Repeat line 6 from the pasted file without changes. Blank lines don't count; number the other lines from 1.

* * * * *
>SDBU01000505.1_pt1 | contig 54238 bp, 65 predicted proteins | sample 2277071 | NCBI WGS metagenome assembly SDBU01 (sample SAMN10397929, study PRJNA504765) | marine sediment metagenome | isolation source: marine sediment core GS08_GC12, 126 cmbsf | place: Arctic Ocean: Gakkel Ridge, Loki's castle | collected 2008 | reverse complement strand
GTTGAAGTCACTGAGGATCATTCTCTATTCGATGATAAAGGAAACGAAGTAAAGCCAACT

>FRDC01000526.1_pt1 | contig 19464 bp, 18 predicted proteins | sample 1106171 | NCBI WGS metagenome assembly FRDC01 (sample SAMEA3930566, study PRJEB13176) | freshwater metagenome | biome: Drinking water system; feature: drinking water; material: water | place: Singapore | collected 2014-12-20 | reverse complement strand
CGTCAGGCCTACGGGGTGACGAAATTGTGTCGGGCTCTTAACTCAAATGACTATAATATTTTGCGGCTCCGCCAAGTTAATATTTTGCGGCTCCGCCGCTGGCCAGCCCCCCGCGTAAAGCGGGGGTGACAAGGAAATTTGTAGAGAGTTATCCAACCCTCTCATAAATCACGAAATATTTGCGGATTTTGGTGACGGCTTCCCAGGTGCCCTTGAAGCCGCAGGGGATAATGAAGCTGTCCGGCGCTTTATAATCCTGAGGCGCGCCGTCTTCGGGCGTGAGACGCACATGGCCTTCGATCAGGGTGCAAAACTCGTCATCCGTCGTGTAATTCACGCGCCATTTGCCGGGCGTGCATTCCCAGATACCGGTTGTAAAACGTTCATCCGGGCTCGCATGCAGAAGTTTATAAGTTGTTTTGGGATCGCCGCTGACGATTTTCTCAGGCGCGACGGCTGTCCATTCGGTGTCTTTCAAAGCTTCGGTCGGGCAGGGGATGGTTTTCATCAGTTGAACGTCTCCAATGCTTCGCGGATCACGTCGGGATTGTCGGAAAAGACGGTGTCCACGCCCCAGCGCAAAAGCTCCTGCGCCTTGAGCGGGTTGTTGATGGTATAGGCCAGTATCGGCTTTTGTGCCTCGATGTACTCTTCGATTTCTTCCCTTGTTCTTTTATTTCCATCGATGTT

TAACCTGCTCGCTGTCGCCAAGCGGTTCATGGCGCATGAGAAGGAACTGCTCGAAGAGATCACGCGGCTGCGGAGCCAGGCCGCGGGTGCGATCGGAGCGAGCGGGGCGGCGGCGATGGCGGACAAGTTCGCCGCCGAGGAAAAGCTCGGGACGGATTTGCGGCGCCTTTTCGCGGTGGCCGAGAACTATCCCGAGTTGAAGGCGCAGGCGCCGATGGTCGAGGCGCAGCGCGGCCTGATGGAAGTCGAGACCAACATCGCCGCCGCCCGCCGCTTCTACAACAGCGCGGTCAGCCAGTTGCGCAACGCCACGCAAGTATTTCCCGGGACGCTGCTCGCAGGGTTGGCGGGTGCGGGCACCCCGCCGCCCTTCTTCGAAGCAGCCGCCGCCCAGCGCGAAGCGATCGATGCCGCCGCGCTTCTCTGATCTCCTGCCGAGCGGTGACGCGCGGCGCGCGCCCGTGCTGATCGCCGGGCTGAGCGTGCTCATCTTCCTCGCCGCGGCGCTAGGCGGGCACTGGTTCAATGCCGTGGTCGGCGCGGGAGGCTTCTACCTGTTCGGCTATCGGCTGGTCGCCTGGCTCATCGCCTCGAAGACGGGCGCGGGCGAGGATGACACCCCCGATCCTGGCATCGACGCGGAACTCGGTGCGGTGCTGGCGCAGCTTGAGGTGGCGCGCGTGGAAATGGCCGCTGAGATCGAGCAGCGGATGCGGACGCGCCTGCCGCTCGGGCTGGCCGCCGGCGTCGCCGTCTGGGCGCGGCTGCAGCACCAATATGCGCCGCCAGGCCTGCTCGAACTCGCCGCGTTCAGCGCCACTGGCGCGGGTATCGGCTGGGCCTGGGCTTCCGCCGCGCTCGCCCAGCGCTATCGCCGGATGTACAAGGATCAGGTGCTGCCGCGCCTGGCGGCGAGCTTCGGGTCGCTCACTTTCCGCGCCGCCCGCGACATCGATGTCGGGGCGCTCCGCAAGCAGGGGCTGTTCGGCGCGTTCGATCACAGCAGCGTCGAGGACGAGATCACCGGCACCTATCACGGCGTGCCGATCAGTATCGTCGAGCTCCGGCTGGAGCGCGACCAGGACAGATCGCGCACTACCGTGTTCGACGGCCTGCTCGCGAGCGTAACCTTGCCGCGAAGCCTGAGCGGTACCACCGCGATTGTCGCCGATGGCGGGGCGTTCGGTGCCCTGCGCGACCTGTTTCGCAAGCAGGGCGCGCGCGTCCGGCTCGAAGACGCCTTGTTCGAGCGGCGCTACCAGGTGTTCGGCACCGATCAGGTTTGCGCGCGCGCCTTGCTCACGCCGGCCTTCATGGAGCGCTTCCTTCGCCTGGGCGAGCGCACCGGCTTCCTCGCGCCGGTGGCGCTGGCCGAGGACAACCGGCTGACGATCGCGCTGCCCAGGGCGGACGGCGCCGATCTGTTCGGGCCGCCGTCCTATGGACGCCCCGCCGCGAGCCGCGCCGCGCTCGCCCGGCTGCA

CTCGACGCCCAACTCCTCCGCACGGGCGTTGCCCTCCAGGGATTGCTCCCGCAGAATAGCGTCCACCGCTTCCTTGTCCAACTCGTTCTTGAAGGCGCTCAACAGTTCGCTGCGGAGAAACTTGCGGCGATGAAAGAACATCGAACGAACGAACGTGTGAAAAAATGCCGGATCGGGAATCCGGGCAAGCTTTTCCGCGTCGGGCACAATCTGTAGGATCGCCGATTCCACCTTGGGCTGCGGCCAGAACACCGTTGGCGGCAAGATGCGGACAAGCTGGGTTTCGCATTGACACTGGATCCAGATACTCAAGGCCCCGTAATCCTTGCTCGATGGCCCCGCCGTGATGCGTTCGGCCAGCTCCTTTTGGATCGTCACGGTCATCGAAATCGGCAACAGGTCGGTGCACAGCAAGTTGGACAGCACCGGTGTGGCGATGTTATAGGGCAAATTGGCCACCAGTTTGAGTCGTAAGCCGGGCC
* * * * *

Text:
CTCGACGCCCAACTCCTCCGCACGGGCGTTGCCCTCCAGGGATTGCTCCCGCAGAATAGCGTCCACCGCTTCCTTGTCCAACTCGTTCTTGAAGGCGCTCAACAGTTCGCTGCGGAGAAACTTGCGGCGATGAAAGAACATCGAACGAACGAACGTGTGAAAAAATGCCGGATCGGGAATCCGGGCAAGCTTTTCCGCGTCGGGCACAATCTGTAGGATCGCCGATTCCACCTTGGGCTGCGGCCAGAACACCGTTGGCGGCAAGATGCGGACAAGCTGGGTTTCGCATTGACACTGGATCCAGATACTCAAGGCCCCGTAATCCTTGCTCGATGGCCCCGCCGTGATGCGTTCGGCCAGCTCCTTTTGGATCGTCACGGTCATCGAAATCGGCAACAGGTCGGTGCACAGCAAGTTGGACAGCACCGGTGTGGCGATGTTATAGGGCAAATTGGCCACCAGTTTGAGTCGTAAGCCGGGCC